But before Fury comes the rest of the 300 series. We'll take a look at Fury in due time - while we've been briefed on the subject and have been authorized to discuss it, we want to hold back for when we have the hardware in hand - so our focus for today will be on what's launching today, and that's the Radeon 300 series.

Being released today are five new cards from AMD’s partners, which will form the backbone of the Radeon 300 series from $109 to $429. To our regular readers these parts will be familiar – and to some, perhaps more familiar than they’d like – while for AMD the 300 series represents their 3rd generation of retail 28nm products.

Radeon R7 360, R7 370, & R9 380
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  • The0ne - Wednesday, June 24, 2015 - link

    Reviews are out. Eat you people but keep believing in your religion! Reply
  • SkyBill40 - Thursday, June 18, 2015 - link

    Pfft. Talk and hype is cheap. We'll see once some actual head-to-head benchmarks are made. Until then, keep your rah-rah to yourself. Reply
  • Zak - Thursday, June 18, 2015 - link

    Riiiight..... Any official benchmarks yet? Nvidia will simply drop prices on 980 Ti, bump clocks on Titan X and drop its price and eat AMD's lunch again :) Not to mention crap AMD drivers that will take a year to mature to any level of usability. Reply
  • extide - Thursday, June 18, 2015 - link

    WHY dont YOU like AMD's drivers? Be specific. What exactly is "So shitty" about them... Reply
  • chizow - Thursday, June 18, 2015 - link

    Well, I'll start. How about the ability to adjust AA and CF bits without replacing the entire game profile? The enthusiast community has been asking for this, forever. AMD took a step in this direction with a loadable binary, but its just that, a binary that the user can't edit. Nvidia on the other hand has exposed these bits forever, going back to coolbits allowing the user almost complete control over SLI, AA, 3D Vision bits. This is important for Day 1 compatibility and general compatibility in cases where there is no Day 1 driver, which is of course especially horrible for AMD, but that of course is an entirely different issue. ;) Reply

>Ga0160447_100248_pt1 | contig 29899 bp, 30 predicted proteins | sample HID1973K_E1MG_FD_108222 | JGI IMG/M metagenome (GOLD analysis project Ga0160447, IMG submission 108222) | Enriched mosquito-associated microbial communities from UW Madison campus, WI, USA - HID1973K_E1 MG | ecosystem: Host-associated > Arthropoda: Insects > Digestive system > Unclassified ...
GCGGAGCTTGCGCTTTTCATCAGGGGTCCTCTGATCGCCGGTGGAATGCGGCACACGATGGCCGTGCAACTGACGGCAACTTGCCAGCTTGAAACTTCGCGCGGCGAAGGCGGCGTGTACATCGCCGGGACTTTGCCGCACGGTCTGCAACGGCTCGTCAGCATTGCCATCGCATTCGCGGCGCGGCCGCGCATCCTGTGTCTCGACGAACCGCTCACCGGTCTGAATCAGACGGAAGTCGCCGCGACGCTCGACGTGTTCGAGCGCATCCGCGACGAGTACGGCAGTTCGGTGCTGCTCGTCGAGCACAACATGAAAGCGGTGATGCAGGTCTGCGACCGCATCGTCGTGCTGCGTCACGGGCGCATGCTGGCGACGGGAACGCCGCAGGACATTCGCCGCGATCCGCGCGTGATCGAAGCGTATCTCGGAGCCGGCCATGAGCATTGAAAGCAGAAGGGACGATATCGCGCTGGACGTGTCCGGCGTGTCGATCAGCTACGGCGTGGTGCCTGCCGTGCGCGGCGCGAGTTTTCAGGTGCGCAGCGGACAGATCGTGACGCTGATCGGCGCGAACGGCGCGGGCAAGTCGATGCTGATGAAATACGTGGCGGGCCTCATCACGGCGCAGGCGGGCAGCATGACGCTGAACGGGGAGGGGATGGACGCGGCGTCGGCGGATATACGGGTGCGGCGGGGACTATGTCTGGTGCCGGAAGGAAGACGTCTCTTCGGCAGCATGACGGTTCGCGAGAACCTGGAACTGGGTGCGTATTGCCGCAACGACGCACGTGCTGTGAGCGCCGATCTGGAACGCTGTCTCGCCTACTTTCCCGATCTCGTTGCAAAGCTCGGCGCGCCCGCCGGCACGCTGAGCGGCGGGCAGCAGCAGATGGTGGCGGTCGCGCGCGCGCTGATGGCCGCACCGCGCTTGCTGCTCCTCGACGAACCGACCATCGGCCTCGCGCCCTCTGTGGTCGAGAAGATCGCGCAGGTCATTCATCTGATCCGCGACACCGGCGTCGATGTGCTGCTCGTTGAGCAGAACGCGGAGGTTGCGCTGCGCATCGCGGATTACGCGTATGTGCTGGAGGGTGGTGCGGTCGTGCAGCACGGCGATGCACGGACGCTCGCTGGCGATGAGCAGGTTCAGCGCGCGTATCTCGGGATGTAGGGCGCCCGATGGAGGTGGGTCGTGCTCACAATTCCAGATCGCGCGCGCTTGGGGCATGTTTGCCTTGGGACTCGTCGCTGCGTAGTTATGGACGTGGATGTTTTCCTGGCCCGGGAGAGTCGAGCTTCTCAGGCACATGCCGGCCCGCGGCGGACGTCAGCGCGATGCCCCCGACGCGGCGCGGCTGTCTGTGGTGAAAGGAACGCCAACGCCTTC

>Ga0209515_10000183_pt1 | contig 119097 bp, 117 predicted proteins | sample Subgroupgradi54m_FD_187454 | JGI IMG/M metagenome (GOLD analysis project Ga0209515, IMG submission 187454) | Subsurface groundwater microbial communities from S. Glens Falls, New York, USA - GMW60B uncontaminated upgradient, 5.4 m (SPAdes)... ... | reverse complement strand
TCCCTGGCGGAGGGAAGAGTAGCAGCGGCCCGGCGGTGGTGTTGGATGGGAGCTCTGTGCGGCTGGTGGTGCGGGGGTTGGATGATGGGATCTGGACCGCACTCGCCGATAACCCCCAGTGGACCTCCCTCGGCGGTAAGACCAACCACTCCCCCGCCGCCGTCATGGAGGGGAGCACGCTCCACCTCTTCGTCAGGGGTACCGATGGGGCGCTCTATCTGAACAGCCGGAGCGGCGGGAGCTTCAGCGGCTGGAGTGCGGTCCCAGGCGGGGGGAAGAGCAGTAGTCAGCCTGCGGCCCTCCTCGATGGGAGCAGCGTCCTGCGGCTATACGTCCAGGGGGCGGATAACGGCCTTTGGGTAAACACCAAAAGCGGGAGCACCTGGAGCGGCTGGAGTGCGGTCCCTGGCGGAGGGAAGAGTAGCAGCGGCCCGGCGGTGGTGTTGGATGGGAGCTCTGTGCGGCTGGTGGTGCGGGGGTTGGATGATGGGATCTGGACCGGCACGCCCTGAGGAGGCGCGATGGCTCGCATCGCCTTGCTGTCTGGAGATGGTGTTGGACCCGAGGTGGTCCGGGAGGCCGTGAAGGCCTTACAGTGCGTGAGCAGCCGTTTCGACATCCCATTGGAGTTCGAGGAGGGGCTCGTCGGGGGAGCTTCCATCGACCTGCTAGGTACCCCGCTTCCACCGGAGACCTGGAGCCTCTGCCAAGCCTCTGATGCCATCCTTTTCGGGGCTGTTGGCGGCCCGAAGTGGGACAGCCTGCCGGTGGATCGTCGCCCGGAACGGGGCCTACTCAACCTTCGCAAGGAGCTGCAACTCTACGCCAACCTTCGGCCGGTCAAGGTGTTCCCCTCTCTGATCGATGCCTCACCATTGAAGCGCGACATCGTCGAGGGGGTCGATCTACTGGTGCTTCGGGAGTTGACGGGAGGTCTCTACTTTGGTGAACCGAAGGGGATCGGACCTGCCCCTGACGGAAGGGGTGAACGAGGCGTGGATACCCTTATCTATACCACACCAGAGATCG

• Will Robinson - Friday, June 19, 2015 - link

    Back from WCCF with more lies and FUD eh?
    I laughed as you got pwned there by the regulars.
    The sting of defeat bites deep,try to toughen up princess.
    Reply
  • chizow - Friday, June 19, 2015 - link

    @will are you a regular? If you're done getting pwned here feel free to join in over there. :) Put on your big boy pants and join the conversation! Reply
  • Gigaplex - Thursday, June 18, 2015 - link

    I get BSODs with the current "stable" driver, usually when the monitor goes into a low power savings mode. The beta driver appears to fix the BSOD (not sure as I didn't test long enough), but introduces massive graphics corruption at the desktop when resuming from sleep a fair chunk of the time. Sometimes when the computer wakes on any driver, the monitor gets no signal until I unplug then replug it. Reply
  • fingerbob69 - Friday, June 19, 2015 - link

    Have you tried updating your >>monitor's<< driver? Reply
  • FMinus - Thursday, June 18, 2015 - link

    If nvidia drops the price, which I doubt they will, the customer won thanks to AMD. Reply